Why and How a Designated and Prepared Panic Room Can Save Your Bacon

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The term “panic room” is a little misleading. The room that one sees in movies and on TV, with impenetrable doors, steel walls and unfailing security and surveillance systems is out if reach for most people, and in fact very, very unnecessary as well. A more accurate and comforting term is “safe room” or “safe haven”. A panic room hints that you should go there only if there for some reason exists a state of general panic in your home, and panic us never ever constructive. A safe room however, is something every home should have.

Even if you live in a small house or apartment, chances are that there is a room or area that you can designate as your safe haven in case of emergency. In a pinch, it doesn’t even have to be inside your own home. How do you create such an emergency safe haven and what should it contain?

A safe haven should be more secure than the rest of your dwelling, of course, but again; we’re not talking inches of steel and Kevlar here – you’re not building it to withstand a nuclear attack, but rather a room where you can feel safe from intruders or other unwanted situations in your own home. As far as where this place should be, it is obviously best if it is inside your house or apartment. Choose a room that has no windows, or at least no more than one.

If you’re on the ground floor, that’s a plus. Make sure your chosen room is large enough so that all the people you want to cram in there in the hour of need have enough room to lie down and rest. You should invest in a metal door for the room, but not a giant walk-in safe door. Choose a moderately priced steel core door, preferably one that looks like any other door in your home. These are usually available at nice prices from good home improvement outlets. When you have the door, make sure it is properly installed. If not included, install a deadbolt and perhaps even a so called “police bar”. In the room (remember, this could even be your kitchen or walk-in closet) you should have a readiness kit of some sort. Include water (this is the most important item), some canned food and protein/carbohydrate powder. Again, make sure you either have enough bottled water or access to some other water source.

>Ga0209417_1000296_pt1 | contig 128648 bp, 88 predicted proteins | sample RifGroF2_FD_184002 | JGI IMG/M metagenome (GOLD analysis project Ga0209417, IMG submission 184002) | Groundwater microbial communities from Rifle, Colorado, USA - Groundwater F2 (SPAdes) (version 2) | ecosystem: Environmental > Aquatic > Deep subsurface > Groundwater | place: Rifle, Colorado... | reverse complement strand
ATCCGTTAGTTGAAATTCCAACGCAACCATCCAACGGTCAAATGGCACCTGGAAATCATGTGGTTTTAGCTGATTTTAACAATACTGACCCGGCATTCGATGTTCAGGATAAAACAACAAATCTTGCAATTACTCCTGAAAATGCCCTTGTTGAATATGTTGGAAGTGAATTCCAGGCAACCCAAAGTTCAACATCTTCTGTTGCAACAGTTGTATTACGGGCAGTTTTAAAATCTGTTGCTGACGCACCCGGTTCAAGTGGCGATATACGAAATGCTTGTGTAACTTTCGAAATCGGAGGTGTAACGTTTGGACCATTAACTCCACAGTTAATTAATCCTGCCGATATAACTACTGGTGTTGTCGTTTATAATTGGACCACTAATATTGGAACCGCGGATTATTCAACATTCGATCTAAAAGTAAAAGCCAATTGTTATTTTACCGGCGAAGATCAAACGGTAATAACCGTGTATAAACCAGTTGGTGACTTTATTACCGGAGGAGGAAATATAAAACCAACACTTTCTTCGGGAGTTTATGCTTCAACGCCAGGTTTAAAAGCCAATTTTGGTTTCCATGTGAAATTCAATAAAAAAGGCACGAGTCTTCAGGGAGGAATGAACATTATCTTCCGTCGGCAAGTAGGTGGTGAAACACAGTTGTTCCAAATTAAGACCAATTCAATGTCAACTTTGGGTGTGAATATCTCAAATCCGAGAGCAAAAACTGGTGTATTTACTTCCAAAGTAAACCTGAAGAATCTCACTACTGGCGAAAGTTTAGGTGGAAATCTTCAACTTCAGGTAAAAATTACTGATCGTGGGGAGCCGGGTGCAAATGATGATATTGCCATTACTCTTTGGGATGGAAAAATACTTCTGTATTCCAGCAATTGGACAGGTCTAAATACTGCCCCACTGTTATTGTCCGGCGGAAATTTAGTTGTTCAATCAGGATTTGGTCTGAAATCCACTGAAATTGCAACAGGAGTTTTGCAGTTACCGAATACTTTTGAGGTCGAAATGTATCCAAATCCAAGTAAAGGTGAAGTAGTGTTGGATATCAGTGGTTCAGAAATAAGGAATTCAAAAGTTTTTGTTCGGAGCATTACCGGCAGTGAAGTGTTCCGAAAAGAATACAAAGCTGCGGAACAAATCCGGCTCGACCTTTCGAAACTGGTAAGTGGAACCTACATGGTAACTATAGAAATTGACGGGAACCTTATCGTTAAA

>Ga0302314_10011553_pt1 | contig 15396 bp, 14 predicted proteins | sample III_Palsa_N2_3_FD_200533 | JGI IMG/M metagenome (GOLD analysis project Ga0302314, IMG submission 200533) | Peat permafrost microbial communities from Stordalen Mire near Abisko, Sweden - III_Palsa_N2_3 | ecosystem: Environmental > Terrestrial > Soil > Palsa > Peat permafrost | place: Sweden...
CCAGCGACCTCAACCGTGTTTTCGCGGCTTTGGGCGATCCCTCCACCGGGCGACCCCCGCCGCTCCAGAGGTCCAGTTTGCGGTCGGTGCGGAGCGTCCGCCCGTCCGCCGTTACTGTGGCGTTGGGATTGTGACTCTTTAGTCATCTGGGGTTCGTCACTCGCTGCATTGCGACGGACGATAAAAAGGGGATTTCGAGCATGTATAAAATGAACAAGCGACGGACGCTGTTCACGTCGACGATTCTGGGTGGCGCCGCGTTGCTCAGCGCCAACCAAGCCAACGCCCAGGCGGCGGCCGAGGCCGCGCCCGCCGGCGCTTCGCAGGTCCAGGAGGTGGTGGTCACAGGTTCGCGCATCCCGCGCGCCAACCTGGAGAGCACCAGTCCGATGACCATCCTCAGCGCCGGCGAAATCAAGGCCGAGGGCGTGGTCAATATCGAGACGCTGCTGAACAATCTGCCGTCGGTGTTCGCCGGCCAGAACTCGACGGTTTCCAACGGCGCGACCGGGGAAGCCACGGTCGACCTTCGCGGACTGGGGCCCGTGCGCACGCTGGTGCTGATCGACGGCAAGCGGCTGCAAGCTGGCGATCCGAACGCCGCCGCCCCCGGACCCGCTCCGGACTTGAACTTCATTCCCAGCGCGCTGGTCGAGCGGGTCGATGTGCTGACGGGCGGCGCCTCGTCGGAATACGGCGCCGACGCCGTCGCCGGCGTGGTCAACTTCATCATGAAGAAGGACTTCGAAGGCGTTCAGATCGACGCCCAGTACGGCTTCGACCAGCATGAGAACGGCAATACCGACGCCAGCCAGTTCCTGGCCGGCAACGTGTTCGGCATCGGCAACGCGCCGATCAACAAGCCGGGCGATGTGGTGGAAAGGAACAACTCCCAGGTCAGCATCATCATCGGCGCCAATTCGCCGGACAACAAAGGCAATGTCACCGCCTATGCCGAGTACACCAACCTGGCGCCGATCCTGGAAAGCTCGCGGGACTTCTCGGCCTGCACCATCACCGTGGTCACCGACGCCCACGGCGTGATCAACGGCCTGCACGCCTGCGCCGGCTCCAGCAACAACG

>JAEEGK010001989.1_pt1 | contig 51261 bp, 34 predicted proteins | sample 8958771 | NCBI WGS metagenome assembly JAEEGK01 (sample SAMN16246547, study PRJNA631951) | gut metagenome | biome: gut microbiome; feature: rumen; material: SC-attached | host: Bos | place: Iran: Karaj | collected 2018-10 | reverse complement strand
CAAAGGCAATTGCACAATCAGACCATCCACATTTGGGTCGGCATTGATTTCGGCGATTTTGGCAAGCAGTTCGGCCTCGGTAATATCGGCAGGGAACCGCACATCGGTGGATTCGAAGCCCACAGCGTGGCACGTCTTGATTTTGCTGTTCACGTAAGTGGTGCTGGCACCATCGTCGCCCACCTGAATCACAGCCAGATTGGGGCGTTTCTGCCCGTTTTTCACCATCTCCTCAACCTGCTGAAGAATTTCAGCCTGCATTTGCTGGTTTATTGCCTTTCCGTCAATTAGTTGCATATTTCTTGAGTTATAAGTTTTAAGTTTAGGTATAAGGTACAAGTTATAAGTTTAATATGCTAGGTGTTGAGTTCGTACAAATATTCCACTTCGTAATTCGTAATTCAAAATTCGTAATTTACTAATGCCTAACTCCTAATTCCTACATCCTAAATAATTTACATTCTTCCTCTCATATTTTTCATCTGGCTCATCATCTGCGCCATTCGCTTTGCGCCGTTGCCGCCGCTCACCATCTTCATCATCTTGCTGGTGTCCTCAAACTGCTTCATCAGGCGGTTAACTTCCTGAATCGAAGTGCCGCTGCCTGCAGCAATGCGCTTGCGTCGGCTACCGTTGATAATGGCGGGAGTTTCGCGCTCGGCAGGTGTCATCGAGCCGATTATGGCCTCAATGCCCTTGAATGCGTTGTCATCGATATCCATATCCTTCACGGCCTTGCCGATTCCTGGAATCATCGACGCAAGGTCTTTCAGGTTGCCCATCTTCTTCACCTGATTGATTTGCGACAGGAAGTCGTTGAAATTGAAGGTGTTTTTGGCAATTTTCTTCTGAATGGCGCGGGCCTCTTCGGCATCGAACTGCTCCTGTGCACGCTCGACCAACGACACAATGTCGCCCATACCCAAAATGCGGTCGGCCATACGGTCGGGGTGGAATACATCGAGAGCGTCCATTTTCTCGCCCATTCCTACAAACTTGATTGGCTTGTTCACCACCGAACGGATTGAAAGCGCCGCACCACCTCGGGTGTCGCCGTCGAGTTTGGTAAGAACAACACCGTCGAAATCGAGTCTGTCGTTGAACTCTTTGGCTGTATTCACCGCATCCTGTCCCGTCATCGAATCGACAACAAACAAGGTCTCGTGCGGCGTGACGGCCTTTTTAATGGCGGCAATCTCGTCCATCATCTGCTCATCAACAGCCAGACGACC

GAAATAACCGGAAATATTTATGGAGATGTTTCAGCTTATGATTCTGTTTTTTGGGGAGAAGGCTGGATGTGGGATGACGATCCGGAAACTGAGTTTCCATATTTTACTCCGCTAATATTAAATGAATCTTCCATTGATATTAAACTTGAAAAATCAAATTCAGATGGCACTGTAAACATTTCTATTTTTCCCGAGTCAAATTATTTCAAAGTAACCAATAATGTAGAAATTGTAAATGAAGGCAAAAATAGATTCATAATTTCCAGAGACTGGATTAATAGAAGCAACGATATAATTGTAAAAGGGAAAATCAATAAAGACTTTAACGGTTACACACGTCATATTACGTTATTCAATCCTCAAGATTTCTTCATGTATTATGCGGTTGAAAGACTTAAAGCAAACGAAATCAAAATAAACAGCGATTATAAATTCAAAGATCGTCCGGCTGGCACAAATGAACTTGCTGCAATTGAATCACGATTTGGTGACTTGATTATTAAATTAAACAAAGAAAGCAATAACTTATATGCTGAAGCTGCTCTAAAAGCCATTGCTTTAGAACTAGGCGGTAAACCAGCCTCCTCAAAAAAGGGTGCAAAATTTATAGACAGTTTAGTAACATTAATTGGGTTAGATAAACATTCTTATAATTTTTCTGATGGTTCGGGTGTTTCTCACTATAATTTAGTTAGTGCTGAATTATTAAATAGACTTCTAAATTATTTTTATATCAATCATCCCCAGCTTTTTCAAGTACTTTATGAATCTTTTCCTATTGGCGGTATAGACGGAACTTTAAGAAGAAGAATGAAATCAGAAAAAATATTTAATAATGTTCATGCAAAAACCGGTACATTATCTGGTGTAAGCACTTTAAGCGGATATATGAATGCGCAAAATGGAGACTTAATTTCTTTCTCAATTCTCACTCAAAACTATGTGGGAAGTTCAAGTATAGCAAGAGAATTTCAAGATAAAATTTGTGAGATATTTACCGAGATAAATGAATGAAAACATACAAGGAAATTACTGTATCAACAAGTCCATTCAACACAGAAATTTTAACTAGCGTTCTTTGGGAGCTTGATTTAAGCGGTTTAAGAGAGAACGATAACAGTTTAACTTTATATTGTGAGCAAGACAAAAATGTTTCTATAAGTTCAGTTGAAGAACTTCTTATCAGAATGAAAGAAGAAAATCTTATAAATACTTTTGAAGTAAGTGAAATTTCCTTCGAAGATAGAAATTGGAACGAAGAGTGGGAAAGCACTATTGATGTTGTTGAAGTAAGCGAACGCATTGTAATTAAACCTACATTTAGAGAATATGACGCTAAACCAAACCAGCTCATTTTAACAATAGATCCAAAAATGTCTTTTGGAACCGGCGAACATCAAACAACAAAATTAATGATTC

Blankets enough to go around should be there (but no more than five), and a telephone if you can spare one. If you’re going to build the room from the ground up, isolate the room for sound. This will keep intruders in the dark about where you are even through that whispered conversation with the 911 dispatcher, and there’s really not a lot of extra cost involved if you read up on how to do this yourself. A change of at least underwear for everyone is mandatory. Now, if the room has a window, extra locks on it (remember, choose a room that either has no windows at all, or just one) is also a good idea. Reinforced glass, frosted for privacy is a good investment.

Lastly – bear in mind that a safe haven room is not for escaping gas leaks, water leaks, fires or other dangerous but not human threats. A safe haven is a place to seek shelter if an intruder or unwanted person gains entry to your home, and should only be used as such. In other articles, we will cover sound proofing for safety, as well as fire, gas and water safety.


write by Layton Johnson

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